However I am told the real reason even quite big and popular camping grounds have no services is because the season is so short and it isn’t commercially viable to open a business based on just a few weeks’ sales. Therefore I carried extra food and even put a filled a Camelback bladder with extra water in my panniers for a couple of legs.
The best guide I found was the web site Mile by Mile which actually specified what was available along a number of the roads I used but I would suggest caution because opening times can be a bit hit and miss too.
The roads I used were in excellent condition and could be tackled on almost any road bike. I only experienced a couple of dirt roads and generally they were good too, but steep, up to 13% gradients.
However I would strongly recommend consideration of a 26 inch wheeled mountain bike set up as a road tourer. The roads are steeper than continental Europe with 10-13% encountered on several occasions so the lower gears of the MTB would be useful. I was over-geared on the bike I bought, I should have got the freewheel changed as it was probably only about a 25 tooth on a road triple which wasn’t enough. But perhaps more importantly the BC mountain bike scene is vibrant and you will find spares and repairs much easier to find, even in small towns. If you are going to buy a second hand bike as I did the range of MTBs on offer is much wider too.
That doesn’t mean foregoing dropped handlebars, I have regularly adapted them on to MTBs but I used some bar ends to get a different handlebar position.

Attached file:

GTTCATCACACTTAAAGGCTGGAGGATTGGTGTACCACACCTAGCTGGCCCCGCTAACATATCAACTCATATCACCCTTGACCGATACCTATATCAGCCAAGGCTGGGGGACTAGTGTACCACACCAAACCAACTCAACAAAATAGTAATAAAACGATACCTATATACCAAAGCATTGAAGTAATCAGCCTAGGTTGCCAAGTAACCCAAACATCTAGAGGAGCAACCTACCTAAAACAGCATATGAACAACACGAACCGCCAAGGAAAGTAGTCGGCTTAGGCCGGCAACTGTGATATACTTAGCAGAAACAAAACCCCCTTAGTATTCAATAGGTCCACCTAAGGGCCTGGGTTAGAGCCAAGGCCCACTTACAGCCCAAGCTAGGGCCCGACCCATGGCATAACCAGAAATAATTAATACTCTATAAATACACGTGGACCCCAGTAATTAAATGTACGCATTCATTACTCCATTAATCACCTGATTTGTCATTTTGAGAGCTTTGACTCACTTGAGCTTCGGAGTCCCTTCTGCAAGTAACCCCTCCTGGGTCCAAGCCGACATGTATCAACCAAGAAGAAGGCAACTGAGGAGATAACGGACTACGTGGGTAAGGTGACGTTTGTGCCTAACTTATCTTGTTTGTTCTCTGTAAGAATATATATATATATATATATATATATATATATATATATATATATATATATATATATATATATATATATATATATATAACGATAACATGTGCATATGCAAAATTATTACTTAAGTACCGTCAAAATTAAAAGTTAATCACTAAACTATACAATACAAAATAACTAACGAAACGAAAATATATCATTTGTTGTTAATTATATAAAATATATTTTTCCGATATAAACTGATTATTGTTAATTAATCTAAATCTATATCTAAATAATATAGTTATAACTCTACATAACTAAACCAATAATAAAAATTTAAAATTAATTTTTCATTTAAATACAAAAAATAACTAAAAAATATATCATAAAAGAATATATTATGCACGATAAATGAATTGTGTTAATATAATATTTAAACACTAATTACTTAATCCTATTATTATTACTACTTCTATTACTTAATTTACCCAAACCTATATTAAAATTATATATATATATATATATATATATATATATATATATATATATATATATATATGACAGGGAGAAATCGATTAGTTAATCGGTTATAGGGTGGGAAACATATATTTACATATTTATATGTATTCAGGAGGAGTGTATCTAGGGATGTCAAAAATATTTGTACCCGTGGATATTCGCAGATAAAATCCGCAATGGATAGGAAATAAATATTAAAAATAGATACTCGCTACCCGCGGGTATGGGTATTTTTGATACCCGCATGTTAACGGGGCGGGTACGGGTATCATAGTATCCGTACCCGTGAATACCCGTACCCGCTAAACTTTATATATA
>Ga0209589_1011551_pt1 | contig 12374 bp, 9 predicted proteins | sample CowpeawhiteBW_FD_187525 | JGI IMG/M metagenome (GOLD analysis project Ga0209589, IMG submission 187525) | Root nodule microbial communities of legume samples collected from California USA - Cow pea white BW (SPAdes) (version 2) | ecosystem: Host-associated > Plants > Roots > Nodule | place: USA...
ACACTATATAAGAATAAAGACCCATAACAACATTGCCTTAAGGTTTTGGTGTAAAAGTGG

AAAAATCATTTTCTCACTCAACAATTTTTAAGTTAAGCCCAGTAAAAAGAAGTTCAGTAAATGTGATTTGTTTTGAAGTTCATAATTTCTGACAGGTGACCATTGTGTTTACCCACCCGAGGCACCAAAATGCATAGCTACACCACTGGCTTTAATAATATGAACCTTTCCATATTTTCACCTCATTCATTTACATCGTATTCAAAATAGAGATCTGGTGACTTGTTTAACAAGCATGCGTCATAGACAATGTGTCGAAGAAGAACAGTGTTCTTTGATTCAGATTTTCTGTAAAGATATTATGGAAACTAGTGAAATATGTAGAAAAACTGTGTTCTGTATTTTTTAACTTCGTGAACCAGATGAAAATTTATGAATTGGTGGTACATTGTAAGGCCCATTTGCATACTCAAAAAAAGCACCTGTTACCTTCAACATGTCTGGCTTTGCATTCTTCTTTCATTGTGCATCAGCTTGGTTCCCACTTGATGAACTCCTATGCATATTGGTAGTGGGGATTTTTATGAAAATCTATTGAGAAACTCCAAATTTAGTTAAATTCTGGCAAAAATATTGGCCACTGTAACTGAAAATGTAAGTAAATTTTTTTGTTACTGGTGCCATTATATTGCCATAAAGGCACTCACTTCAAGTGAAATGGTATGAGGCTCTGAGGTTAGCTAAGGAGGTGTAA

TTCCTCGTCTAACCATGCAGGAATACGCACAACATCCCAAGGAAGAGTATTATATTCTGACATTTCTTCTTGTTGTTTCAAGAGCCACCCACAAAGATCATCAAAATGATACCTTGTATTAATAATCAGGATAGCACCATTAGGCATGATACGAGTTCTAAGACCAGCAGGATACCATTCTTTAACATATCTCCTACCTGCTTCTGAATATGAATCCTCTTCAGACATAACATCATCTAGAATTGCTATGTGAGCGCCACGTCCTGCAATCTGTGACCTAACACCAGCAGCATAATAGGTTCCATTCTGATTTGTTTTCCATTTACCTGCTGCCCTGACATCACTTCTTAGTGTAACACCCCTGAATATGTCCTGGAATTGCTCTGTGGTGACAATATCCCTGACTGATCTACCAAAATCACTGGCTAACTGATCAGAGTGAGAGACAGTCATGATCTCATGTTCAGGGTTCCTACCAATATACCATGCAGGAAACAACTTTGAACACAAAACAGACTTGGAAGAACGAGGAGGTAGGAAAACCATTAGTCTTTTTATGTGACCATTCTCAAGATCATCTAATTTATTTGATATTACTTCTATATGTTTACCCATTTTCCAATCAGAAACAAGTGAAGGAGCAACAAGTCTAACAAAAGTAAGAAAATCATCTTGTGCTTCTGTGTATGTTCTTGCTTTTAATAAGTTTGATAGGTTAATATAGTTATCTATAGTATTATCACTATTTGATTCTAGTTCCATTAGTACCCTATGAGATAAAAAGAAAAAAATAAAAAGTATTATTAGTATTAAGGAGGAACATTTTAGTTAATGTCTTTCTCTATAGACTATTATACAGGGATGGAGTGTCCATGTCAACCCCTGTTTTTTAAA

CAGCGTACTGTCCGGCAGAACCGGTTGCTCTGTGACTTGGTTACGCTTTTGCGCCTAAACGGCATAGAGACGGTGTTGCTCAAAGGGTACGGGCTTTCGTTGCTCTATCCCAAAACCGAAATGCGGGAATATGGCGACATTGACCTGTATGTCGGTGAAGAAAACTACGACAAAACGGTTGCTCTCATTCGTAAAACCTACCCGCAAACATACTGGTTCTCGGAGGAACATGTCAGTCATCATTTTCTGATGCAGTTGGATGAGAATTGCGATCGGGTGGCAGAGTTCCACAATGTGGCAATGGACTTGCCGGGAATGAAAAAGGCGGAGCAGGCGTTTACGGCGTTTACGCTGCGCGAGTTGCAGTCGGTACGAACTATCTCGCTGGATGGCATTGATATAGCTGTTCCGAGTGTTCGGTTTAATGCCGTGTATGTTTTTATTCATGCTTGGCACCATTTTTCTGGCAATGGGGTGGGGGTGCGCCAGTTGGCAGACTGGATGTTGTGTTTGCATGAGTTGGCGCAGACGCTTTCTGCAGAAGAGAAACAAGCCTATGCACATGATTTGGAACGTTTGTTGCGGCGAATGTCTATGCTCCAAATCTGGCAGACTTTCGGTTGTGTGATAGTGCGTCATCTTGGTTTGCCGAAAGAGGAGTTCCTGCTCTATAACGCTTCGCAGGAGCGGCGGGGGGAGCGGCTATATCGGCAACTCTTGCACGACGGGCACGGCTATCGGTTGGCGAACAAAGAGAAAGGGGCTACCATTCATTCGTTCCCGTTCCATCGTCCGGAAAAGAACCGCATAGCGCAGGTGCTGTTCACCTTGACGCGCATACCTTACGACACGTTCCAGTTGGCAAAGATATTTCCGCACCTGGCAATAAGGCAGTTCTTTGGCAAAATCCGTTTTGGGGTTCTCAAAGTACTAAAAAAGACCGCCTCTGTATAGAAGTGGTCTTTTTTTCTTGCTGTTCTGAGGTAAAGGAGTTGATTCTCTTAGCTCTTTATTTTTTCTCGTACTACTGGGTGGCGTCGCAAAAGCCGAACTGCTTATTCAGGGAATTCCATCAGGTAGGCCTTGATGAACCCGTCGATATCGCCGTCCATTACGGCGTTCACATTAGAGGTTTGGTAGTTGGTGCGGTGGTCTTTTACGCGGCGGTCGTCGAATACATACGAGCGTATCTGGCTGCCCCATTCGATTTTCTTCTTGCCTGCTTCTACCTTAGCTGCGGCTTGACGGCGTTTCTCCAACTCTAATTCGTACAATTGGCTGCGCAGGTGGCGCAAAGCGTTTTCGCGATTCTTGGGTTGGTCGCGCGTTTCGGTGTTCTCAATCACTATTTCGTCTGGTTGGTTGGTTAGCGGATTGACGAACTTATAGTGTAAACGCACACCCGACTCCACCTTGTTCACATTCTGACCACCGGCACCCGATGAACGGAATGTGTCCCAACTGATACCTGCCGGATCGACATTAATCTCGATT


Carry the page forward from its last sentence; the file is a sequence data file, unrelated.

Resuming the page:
I stayed in motels booked through web sites apart from the Alta Vista chalet run by Bear Back in Whistler. No real plans to carry camping gear around or buy it in Vancouver.
The advantage of the motels were:
- That the rooms are large and mostly ground floor and I could take my bike inside all of them.
- Clothes washed either in the shower or in washing machines daily and dry overnight by using the preferred wringing them out in a towel technique – always works with a plentiful supply of towels.
- Microwave, tea/coffee, fridge in every room so I could buy and store food, saving money on meals all the way unless I fancied buying out. Although really stupidly the rooms don’t provide plates, knives and forks so I had to buy a plastic set. The probable reason (and downside) is that the selection of foods in the average small supermarket or convenience store was generally really unhealthy and the type of stuff microwaved in a burger bun. I relied on granola and milk in a cup (or several cups) as the most reliable breakfast, topped up en route.
Alta Vista Chalet would be worth using as a base (if not booked out) even if you are passing through Whistler on tour. It is a little cycling mecca – everyone on the staff and visitors is a cyclist, there is a really good workshop in the basement and the food is of the type and quantity that we love!
It’s too bad you didn’t seek out help before your trip from local cycling organization in Vancouver and British Columbia. The provincial based organization, B.C. Cycling Coalition is suggesting ways to various bodies what can be done to promote cycling in British Columbia. My partner belongs to the organization and is involved in the effort.
Your comments are useful.
As someone who works in the advocacy and cycle touring sector I really did expect to find someone on line. I knew about many of the advocacy groups in BC but there must be a niche for someone who does more touring advice work like CTC in the UK, FFCT in France or ADFC in Germany.